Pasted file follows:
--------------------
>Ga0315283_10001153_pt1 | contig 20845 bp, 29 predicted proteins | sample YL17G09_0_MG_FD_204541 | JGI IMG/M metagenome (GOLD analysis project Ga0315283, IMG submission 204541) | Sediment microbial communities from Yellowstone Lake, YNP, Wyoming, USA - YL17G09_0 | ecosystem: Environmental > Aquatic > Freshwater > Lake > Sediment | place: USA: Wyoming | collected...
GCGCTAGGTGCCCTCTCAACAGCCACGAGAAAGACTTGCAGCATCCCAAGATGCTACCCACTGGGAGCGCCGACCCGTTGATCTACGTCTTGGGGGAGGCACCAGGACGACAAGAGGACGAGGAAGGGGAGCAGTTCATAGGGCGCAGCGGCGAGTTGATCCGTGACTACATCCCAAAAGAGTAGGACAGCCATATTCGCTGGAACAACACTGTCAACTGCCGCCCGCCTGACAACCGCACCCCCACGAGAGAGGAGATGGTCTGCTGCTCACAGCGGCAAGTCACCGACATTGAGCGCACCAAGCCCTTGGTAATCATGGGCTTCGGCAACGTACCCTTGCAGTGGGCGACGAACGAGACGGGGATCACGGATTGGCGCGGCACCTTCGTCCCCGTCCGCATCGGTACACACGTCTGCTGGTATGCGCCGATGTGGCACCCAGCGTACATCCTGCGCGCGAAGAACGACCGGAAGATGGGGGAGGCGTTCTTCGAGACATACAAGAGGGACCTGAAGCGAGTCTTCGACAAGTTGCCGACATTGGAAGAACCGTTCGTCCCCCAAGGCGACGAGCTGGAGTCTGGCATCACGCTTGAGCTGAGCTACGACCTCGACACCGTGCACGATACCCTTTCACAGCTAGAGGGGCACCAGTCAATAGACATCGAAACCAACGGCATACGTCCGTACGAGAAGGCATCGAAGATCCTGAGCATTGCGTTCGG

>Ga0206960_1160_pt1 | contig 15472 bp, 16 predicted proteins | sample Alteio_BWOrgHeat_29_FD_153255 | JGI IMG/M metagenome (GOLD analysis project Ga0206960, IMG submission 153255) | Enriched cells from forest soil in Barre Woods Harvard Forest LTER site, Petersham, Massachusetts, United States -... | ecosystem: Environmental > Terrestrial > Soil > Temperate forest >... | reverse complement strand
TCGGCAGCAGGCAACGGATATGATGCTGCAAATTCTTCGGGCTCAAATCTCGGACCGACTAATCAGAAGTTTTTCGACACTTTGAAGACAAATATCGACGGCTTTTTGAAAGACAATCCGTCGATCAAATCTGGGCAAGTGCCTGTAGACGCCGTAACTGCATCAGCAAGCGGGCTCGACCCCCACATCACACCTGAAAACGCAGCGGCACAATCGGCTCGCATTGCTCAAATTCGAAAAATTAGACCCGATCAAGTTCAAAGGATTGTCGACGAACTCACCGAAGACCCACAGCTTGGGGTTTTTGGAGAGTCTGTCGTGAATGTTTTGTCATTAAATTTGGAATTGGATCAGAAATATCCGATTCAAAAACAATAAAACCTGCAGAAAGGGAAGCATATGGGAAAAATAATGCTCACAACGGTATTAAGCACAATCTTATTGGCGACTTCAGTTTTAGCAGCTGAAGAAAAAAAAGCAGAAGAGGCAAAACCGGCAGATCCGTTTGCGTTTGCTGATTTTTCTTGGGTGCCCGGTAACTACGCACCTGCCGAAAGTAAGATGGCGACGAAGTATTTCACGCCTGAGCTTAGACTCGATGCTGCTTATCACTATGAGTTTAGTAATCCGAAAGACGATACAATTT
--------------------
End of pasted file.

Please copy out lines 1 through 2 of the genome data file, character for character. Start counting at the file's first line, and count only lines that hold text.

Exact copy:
>Ga0315283_10001153_pt1 | contig 20845 bp, 29 predicted proteins | sample YL17G09_0_MG_FD_204541 | JGI IMG/M metagenome (GOLD analysis project Ga0315283, IMG submission 204541) | Sediment microbial communities from Yellowstone Lake, YNP, Wyoming, USA - YL17G09_0 | ecosystem: Environmental > Aquatic > Freshwater > Lake > Sediment | place: USA: Wyoming | collected...
GCGCTAGGTGCCCTCTCAACAGCCACGAGAAAGACTTGCAGCATCCCAAGATGCTACCCACTGGGAGCGCCGACCCGTTGATCTACGTCTTGGGGGAGGCACCAGGACGACAAGAGGACGAGGAAGGGGAGCAGTTCATAGGGCGCAGCGGCGAGTTGATCCGTGACTACATCCCAAAAGAGTAGGACAGCCATATTCGCTGGAACAACACTGTCAACTGCCGCCCGCCTGACAACCGCACCCCCACGAGAGAGGAGATGGTCTGCTGCTCACAGCGGCAAGTCACCGACATTGAGCGCACCAAGCCCTTGGTAATCATGGGCTTCGGCAACGTACCCTTGCAGTGGGCGACGAACGAGACGGGGATCACGGATTGGCGCGGCACCTTCGTCCCCGTCCGCATCGGTACACACGTCTGCTGGTATGCGCCGATGTGGCACCCAGCGTACATCCTGCGCGCGAAGAACGACCGGAAGATGGGGGAGGCGTTCTTCGAGACATACAAGAGGGACCTGAAGCGAGTCTTCGACAAGTTGCCGACATTGGAAGAACCGTTCGTCCCCCAAGGCGACGAGCTGGAGTCTGGCATCACGCTTGAGCTGAGCTACGACCTCGACACCGTGCACGATACCCTTTCACAGCTAGAGGGGCACCAGTCAATAGACATCGAAACCAACGGCATACGTCCGTACGAGAAGGCATCGAAGATCCTGAGCATTGCGTTCGG